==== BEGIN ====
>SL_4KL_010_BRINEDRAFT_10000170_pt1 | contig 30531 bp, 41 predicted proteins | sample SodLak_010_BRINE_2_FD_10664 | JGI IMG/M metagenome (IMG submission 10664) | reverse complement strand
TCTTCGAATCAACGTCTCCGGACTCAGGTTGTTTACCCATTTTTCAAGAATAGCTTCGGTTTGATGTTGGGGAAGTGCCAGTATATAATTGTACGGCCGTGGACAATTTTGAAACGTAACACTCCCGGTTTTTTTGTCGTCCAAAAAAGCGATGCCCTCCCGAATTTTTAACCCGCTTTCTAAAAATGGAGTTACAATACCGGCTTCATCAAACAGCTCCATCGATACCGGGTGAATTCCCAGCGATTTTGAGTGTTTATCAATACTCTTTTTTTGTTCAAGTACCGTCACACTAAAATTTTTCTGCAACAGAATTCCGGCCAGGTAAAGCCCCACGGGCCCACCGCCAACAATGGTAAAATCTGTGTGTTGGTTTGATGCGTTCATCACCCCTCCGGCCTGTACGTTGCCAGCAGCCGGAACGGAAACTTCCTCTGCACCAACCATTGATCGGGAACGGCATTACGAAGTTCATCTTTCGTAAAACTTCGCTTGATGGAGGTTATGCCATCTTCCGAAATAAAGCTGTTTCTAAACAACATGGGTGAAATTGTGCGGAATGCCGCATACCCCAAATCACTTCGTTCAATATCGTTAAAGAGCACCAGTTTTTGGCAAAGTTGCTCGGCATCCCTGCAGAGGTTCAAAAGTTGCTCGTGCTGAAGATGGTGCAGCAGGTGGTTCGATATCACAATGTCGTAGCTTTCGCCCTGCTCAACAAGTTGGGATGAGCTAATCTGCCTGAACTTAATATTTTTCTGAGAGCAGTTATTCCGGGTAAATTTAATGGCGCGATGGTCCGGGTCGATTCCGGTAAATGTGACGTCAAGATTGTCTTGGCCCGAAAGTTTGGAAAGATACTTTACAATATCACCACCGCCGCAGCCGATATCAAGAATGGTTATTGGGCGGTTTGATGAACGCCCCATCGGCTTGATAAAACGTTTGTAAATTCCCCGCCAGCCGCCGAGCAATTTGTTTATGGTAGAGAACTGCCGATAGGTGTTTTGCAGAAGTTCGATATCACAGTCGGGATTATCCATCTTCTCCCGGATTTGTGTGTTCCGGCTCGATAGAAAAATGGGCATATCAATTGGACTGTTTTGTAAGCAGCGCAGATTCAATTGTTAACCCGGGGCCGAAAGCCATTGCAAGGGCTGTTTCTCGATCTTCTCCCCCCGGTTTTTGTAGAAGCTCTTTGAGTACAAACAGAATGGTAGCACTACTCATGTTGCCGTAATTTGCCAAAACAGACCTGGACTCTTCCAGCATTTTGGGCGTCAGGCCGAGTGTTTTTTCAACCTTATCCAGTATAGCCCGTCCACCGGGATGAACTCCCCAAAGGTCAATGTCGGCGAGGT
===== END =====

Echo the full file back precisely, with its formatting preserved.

>SL_4KL_010_BRINEDRAFT_10000170_pt1 | contig 30531 bp, 41 predicted proteins | sample SodLak_010_BRINE_2_FD_10664 | JGI IMG/M metagenome (IMG submission 10664) | reverse complement strand
TCTTCGAATCAACGTCTCCGGACTCAGGTTGTTTACCCATTTTTCAAGAATAGCTTCGGTTTGATGTTGGGGAAGTGCCAGTATATAATTGTACGGCCGTGGACAATTTTGAAACGTAACACTCCCGGTTTTTTTGTCGTCCAAAAAAGCGATGCCCTCCCGAATTTTTAACCCGCTTTCTAAAAATGGAGTTACAATACCGGCTTCATCAAACAGCTCCATCGATACCGGGTGAATTCCCAGCGATTTTGAGTGTTTATCAATACTCTTTTTTTGTTCAAGTACCGTCACACTAAAATTTTTCTGCAACAGAATTCCGGCCAGGTAAAGCCCCACGGGCCCACCGCCAACAATGGTAAAATCTGTGTGTTGGTTTGATGCGTTCATCACCCCTCCGGCCTGTACGTTGCCAGCAGCCGGAACGGAAACTTCCTCTGCACCAACCATTGATCGGGAACGGCATTACGAAGTTCATCTTTCGTAAAACTTCGCTTGATGGAGGTTATGCCATCTTCCGAAATAAAGCTGTTTCTAAACAACATGGGTGAAATTGTGCGGAATGCCGCATACCCCAAATCACTTCGTTCAATATCGTTAAAGAGCACCAGTTTTTGGCAAAGTTGCTCGGCATCCCTGCAGAGGTTCAAAAGTTGCTCGTGCTGAAGATGGTGCAGCAGGTGGTTCGATATCACAATGTCGTAGCTTTCGCCCTGCTCAACAAGTTGGGATGAGCTAATCTGCCTGAACTTAATATTTTTCTGAGAGCAGTTATTCCGGGTAAATTTAATGGCGCGATGGTCCGGGTCGATTCCGGTAAATGTGACGTCAAGATTGTCTTGGCCCGAAAGTTTGGAAAGATACTTTACAATATCACCACCGCCGCAGCCGATATCAAGAATGGTTATTGGGCGGTTTGATGAACGCCCCATCGGCTTGATAAAACGTTTGTAAATTCCCCGCCAGCCGCCGAGCAATTTGTTTATGGTAGAGAACTGCCGATAGGTGTTTTGCAGAAGTTCGATATCACAGTCGGGATTATCCATCTTCTCCCGGATTTGTGTGTTCCGGCTCGATAGAAAAATGGGCATATCAATTGGACTGTTTTGTAAGCAGCGCAGATTCAATTGTTAACCCGGGGCCGAAAGCCATTGCAAGGGCTGTTTCTCGATCTTCTCCCCCCGGTTTTTGTAGAAGCTCTTTGAGTACAAACAGAATGGTAGCACTACTCATGTTGCCGTAATTTGCCAAAACAGACCTGGACTCTTCCAGCATTTTGGGCGTCAGGCCGAGTGTTTTTTCAACCTTATCCAGTATAGCCCGTCCACCGGGATGAACTCCCCAAAGGTCAATGTCGGCGAGGT